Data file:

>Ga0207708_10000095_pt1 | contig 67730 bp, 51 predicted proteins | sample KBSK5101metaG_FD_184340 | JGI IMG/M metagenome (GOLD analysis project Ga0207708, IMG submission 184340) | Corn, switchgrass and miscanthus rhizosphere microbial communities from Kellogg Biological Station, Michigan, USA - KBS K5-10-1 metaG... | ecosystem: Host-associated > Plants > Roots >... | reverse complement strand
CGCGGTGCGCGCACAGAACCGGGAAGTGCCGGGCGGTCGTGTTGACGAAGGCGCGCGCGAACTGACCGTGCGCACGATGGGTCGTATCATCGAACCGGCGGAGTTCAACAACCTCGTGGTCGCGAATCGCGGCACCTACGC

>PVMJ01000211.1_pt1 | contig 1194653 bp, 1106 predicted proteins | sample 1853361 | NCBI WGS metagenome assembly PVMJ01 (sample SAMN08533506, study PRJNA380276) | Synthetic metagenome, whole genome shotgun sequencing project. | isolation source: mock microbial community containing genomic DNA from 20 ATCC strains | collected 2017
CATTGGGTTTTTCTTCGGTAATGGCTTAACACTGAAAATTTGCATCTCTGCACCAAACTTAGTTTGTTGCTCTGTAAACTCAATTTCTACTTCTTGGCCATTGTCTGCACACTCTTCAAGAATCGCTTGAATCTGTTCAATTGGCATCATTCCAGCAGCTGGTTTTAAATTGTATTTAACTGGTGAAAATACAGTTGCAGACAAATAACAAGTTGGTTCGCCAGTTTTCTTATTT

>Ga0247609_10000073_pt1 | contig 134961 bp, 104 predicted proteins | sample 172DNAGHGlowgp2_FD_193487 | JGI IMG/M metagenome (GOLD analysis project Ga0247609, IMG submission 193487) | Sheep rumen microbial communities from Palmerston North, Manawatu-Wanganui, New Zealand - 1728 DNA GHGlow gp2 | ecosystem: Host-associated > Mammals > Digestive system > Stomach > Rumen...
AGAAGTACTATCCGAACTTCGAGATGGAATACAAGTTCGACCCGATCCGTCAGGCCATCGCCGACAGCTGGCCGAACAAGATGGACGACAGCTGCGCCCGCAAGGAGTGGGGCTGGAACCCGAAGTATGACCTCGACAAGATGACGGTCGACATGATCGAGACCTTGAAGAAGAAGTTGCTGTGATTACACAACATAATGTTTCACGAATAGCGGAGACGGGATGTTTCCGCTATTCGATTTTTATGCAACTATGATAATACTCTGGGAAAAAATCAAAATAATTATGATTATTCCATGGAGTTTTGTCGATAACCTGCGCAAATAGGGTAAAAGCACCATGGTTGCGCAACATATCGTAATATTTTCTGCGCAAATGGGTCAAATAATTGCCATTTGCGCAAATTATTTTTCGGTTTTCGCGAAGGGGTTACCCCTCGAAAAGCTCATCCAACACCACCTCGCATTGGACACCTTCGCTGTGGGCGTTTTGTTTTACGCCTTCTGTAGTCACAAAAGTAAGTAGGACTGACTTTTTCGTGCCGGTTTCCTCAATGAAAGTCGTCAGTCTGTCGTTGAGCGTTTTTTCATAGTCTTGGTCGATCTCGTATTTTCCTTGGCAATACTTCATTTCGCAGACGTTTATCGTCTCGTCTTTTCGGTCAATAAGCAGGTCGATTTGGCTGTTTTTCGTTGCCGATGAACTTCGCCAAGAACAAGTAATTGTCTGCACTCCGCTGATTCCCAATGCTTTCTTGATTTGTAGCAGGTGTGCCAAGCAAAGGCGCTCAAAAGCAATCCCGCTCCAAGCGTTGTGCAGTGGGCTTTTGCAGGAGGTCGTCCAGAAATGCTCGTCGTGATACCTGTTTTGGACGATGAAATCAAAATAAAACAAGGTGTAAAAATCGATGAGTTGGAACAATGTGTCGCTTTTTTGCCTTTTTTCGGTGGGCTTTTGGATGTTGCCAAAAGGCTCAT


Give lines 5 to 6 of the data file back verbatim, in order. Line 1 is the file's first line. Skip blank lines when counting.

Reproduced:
>Ga0247609_10000073_pt1 | contig 134961 bp, 104 predicted proteins | sample 172DNAGHGlowgp2_FD_193487 | JGI IMG/M metagenome (GOLD analysis project Ga0247609, IMG submission 193487) | Sheep rumen microbial communities from Palmerston North, Manawatu-Wanganui, New Zealand - 1728 DNA GHGlow gp2 | ecosystem: Host-associated > Mammals > Digestive system > Stomach > Rumen...
AGAAGTACTATCCGAACTTCGAGATGGAATACAAGTTCGACCCGATCCGTCAGGCCATCGCCGACAGCTGGCCGAACAAGATGGACGACAGCTGCGCCCGCAAGGAGTGGGGCTGGAACCCGAAGTATGACCTCGACAAGATGACGGTCGACATGATCGAGACCTTGAAGAAGAAGTTGCTGTGATTACACAACATAATGTTTCACGAATAGCGGAGACGGGATGTTTCCGCTATTCGATTTTTATGCAACTATGATAATACTCTGGGAAAAAATCAAAATAATTATGATTATTCCATGGAGTTTTGTCGATAACCTGCGCAAATAGGGTAAAAGCACCATGGTTGCGCAACATATCGTAATATTTTCTGCGCAAATGGGTCAAATAATTGCCATTTGCGCAAATTATTTTTCGGTTTTCGCGAAGGGGTTACCCCTCGAAAAGCTCATCCAACACCACCTCGCATTGGACACCTTCGCTGTGGGCGTTTTGTTTTACGCCTTCTGTAGTCACAAAAGTAAGTAGGACTGACTTTTTCGTGCCGGTTTCCTCAATGAAAGTCGTCAGTCTGTCGTTGAGCGTTTTTTCATAGTCTTGGTCGATCTCGTATTTTCCTTGGCAATACTTCATTTCGCAGACGTTTATCGTCTCGTCTTTTCGGTCAATAAGCAGGTCGATTTGGCTGTTTTTCGTTGCCGATGAACTTCGCCAAGAACAAGTAATTGTCTGCACTCCGCTGATTCCCAATGCTTTCTTGATTTGTAGCAGGTGTGCCAAGCAAAGGCGCTCAAAAGCAATCCCGCTCCAAGCGTTGTGCAGTGGGCTTTTGCAGGAGGTCGTCCAGAAATGCTCGTCGTGATACCTGTTTTGGACGATGAAATCAAAATAAAACAAGGTGTAAAAATCGATGAGTTGGAACAATGTGTCGCTTTTTTGCCTTTTTTCGGTGGGCTTTTGGATGTTGCCAAAAGGCTCAT